"It didn't rain," Dot said. "We were taking a chance, weren't we, at 5 o'clock on a summer day."

"It was the prettiest spot in the yard," Jack recalled. "There was a tree that we stood beside and front of."

A photo shows the couple -- Jack in his U.S. Army uniform and Dot in her white wedding dress -- in front of the tree on that day 70 years ago.

As newlyweds, Dot and Jack lived in Alexandria, Virginia, at Fort Belvoir, where their first daughter, Cheryl, was born.

In 1956, Jack and Dot moved from Atlanta as part of job change. Jack was involved in the finance business until he retired in 1993. Dot worked as a teacher aid in Marshall Elementary School for about 20 years.

They have been in Orangeburg ever since.

"Orangeburg has been our home," Dot said.

Today, Dot, 88, and Jack, 90, continue to love each other in their Wellgrove Lane home as on the day the met.

Life's little things are what keep the couple happy after all these years.

"We like to take naps," Dot said. "We like this neighborhood. We have a lot of neighbors and friends around. It is a retirement community and everybody has a lot in common."

The couple also like to watch television together and are active members of First Presbyterian Church in Orangeburg.

"We were always homebodies," she said. "We were always active in church and had retreats. There were a lot of softball games. With all the children and grandchildren, it was never dull."

Jack said the key to marriage is "to be pleasant" and to "have fun."

"Raising a family, we sort of worked for the same thing what we wanted to accomplish," Dot said. "Enjoying the same things, and we were never ones to do things extra."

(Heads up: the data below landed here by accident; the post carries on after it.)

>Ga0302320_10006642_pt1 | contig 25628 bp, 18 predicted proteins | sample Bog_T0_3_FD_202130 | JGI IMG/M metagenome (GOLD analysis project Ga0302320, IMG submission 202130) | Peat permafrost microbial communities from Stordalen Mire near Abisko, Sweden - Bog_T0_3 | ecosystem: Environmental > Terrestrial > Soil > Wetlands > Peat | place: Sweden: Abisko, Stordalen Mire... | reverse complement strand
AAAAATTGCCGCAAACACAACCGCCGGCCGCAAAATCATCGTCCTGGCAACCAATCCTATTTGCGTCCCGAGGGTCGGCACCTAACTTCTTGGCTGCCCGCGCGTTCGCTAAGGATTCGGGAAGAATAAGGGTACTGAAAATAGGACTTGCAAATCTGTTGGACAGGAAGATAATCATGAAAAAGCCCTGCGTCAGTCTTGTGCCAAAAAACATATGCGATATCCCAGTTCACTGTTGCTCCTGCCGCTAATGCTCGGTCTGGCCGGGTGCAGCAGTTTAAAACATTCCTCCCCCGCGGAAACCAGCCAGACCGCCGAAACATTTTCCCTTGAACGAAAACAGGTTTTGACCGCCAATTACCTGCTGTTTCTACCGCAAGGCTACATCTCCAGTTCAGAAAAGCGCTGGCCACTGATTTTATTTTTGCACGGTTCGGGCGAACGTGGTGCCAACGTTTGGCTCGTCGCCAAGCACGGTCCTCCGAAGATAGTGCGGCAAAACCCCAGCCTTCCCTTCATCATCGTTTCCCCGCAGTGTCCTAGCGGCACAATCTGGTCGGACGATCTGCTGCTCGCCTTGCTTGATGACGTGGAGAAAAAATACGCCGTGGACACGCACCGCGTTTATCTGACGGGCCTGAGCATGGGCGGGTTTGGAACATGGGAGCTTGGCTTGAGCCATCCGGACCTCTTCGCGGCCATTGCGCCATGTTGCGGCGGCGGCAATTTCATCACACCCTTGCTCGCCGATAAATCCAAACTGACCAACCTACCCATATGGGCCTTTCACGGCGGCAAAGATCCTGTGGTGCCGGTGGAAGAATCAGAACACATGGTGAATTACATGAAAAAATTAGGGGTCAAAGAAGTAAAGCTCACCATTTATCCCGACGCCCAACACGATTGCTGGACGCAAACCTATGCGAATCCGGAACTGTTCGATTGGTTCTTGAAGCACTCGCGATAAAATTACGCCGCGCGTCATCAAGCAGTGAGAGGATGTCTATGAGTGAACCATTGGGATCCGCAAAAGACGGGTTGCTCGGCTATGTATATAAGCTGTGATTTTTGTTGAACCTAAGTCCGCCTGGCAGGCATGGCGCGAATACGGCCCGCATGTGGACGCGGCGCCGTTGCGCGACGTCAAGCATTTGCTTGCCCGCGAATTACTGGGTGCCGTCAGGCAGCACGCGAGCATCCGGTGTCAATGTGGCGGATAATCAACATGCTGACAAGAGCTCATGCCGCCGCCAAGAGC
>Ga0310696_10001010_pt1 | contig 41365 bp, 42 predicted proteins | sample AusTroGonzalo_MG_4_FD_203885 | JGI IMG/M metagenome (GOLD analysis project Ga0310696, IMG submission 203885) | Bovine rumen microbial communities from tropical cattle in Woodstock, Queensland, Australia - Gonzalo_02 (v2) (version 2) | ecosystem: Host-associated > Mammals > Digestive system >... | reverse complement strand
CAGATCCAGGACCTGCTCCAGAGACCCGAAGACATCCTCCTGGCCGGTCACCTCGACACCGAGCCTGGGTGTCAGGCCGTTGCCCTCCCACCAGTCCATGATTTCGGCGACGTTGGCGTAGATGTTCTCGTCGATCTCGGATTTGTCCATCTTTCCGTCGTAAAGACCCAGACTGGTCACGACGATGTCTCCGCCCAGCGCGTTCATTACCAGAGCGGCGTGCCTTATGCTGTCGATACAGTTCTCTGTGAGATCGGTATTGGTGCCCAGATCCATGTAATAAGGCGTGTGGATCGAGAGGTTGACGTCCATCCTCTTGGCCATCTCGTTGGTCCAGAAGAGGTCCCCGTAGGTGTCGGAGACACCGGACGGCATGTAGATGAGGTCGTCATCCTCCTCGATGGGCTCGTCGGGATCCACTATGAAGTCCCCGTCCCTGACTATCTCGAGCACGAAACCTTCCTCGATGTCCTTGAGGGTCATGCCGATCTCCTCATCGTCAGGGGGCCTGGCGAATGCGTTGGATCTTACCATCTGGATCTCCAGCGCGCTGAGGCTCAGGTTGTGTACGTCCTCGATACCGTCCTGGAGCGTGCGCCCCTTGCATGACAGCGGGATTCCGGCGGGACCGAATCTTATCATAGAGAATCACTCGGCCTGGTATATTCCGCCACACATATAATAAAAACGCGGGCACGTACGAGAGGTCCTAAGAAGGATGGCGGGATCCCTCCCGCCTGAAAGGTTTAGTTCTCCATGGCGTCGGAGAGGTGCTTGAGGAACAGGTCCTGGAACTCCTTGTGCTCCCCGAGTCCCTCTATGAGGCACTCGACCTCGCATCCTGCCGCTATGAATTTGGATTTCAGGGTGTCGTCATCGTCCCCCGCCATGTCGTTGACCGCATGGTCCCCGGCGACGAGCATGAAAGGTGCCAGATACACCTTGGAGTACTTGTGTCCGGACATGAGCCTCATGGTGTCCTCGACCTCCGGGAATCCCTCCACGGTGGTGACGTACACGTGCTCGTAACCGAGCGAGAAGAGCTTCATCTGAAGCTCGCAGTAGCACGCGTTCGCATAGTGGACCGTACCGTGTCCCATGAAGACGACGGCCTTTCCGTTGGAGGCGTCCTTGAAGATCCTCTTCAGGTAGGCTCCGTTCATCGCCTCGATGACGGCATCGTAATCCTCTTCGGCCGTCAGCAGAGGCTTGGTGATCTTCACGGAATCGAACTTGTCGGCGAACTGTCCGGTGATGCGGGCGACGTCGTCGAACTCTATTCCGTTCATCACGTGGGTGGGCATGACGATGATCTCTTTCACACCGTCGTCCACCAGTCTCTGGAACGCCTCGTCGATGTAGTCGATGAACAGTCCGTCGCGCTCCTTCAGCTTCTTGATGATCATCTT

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Both Jack and Dot credit their faith in God as helping them in their marriage these last 70 years.

"That is the main thing," Dot said. "If you want to have a good marriage, I think you need be in church."

Jack said the church family has also been very supportive.

"You should never go to bed mad and you should be able to talk things out," Dot said. "Try to at least not let things linger a long time."

Dot says when they got married, they had an understanding that it would be forever.

"You married thinking you were going to be together until death do you part," she said. "You learn to take things in stride and not let things bother you, and usually things will work themselves out."

"If you do think of something you don't agree, try to think it out and find something good about it and go on," Jack said.

"I just love everything about Dot," Jack said. "We understand each other, and a lot of times, we know what we are going to say or do even before we do it. We read each other sometimes."

Dot says Jack has always been a patient man.

"I don't know him to have ever raised his voice," Dot said. "I think he always thinks a lot before he speaks. He is just a good person and he is the perfect one for me."

Dot says one of the biggest challenges in their lives has been old age. She is hard of hearing and Jack is considered legally blind.

"You have health issues and I wish he could see and do things," Dot said. "I probably get impatient because he can't do what he used to do."

"She is my eyes most of the times," Jack said. "She reads the newspaper. She reads The T&D every morning when I get up. She reads the headlines to me."